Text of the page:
We all knew it was coming: many MLB pitchers are going to get inning caps in the second half of the season. After the shortened 2020 season that saw most pitchers throw less than 80 innings, there were expectations coming into 2021 that most starting pitchers would be capped around 150-160 inning, with the exceptions being the more notable workhorses like Lance Lynn, Clayton Kershaw, and Blake Snell. I kid! Yeah, none of those guys are going to hit 200 innings. Neither was Jacob deGrom, but that’s not going to stop the Mets from pretending that he will. Meanwhile, the Brewers announced that they’re going to take it easy with newfound ace Freddy Peralta to finish out the year. Peralta — who struck out the side in his all-star game appearance this week — is already at 100 innings, which puts him about at the same IP level that he had pitched between 2019-2020 combined. The Brewers opted to let their more veteran pitchers take another turn through the rotation while Peralta took a week off. The Brewers have Peralta under contract for several more years, so there’s no need for them to push him to his limit this year. Additionally, a rested Peralta could help ease the burden on teammates Brandon Woodruff and Corbin Burnes, should the Brewers continue their playoff run. Meanwhile, Peralta’s teammate Devin Williams hit the IL this week with right elbow discomfort. Williams had made 37 appearances and pitched 33 innings in 2021, which was 20% more than his previous MLB high for innings pitched. We’ll keep you updated as more pitchers reach their team-imposed caps throughout the season. Fans should expect more AAA-style players to come to the majors and get their cup of coffee in the coming weeks to help ease the burden on tired MLB arms.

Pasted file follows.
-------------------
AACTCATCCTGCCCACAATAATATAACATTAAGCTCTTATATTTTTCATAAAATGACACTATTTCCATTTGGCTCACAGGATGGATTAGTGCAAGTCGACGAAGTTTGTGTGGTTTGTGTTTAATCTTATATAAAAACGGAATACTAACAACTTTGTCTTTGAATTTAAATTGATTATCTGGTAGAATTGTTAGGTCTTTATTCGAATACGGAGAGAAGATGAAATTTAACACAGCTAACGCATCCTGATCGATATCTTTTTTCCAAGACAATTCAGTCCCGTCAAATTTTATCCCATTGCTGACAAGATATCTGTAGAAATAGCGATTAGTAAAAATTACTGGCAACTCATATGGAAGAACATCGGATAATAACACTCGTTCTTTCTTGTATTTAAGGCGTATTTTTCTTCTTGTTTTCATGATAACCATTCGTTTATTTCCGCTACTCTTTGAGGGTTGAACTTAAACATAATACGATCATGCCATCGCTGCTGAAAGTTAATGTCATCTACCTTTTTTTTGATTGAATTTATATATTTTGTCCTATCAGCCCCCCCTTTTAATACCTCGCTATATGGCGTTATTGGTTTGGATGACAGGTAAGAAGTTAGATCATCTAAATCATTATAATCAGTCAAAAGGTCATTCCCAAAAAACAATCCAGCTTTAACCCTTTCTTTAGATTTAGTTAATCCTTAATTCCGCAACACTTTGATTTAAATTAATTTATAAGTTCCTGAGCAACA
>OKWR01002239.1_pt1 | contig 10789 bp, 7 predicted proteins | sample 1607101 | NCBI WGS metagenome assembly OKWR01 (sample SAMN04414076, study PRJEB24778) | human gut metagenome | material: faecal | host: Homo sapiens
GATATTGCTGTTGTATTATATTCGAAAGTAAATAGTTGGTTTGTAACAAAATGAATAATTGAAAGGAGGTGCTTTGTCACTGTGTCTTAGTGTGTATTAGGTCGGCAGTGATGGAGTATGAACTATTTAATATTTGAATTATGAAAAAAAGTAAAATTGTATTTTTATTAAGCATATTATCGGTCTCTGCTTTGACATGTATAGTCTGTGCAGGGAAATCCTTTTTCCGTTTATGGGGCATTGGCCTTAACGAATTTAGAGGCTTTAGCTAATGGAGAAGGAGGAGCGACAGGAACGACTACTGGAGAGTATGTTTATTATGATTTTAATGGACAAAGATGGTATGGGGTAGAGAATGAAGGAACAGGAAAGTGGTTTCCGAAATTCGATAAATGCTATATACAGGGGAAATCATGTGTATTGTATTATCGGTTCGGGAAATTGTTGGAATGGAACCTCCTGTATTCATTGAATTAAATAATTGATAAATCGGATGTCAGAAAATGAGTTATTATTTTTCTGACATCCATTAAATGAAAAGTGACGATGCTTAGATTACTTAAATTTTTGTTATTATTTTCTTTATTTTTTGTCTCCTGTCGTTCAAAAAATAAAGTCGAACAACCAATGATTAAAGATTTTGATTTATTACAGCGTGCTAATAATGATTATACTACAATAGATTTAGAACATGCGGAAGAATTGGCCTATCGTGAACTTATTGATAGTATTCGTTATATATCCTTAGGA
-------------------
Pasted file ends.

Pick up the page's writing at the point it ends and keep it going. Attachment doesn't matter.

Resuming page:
Derby Pete


Let’s admit it: the All-Star Break has become the Homerun Derby break. Yeah it’s fun to watch Adam Frazier in the starting lineup for the NL All-Stars, but it’s even more fun to watch Shohei Ohtani hit dingers into the Denver night. It’s probably the only time of the year that it’s advantageous to have nose bleed seats in the third deck of right field at Coors, right? The home run derby was another great piece of entertainment this week, with the likes of Joey Gallo, Juan Soto, Shohei Ohtani, Trevor Story, and Pete Alonso vying for the title of derby champion. With Pete Alonso the defending champion in 2019 — with the 2020 Derby postponed due to coronavirus —  many people wondered if he could hold off the field of contenders. Luckily for Alonso, sluggers like Fernando Tatís Jr. and Vladimir Guerrero Jr. chose not to participate, knowing that there are many famous hitters who have struggled to maintain their productivity following a home run derby appearance. Alonso definitely had the tougher bracket to compete in; Juan Soto defeated Shohei Ohtani in a battle that featured nearly 60 combined homers; Soto went on to face Alonso in the second round, where Soto lost by one homer to Alonso. Meanwhile, the opposing bracket featured Trey Mancini — who returned this year after a battle with colon cancer — and Mancini defeated Matt Olson and Trevor Story before facing off against Pete Alonso in the finals. Alonso found enough energy to keep slugging dingers — he had hit 14 more homers in the combined previous rounds than Mancini — and in the end, Alonso managed to defeat Mancini by a count of 23 homers to Mancini’s 22. Alonso will likely defend his derby title next year, in the hopes to match Ken Griffey Jr.’s record 3 derby titles.

All right, friends! Let me know what you’re reading down in the comments. Be a beacon of loving-kindness for yourself and the world right now, and we’ll check in next week. Enjoy the second half of the season!


Featured image by Justin Paradis (@JustParaDesigns on Twitter)

Blair Williams

Blair holds a PhD in Japanese history and is the author of "Making Japan's National Game: A Cultural History of Baseball." He's a fan of sci-fi, prog metal, and sipping rums.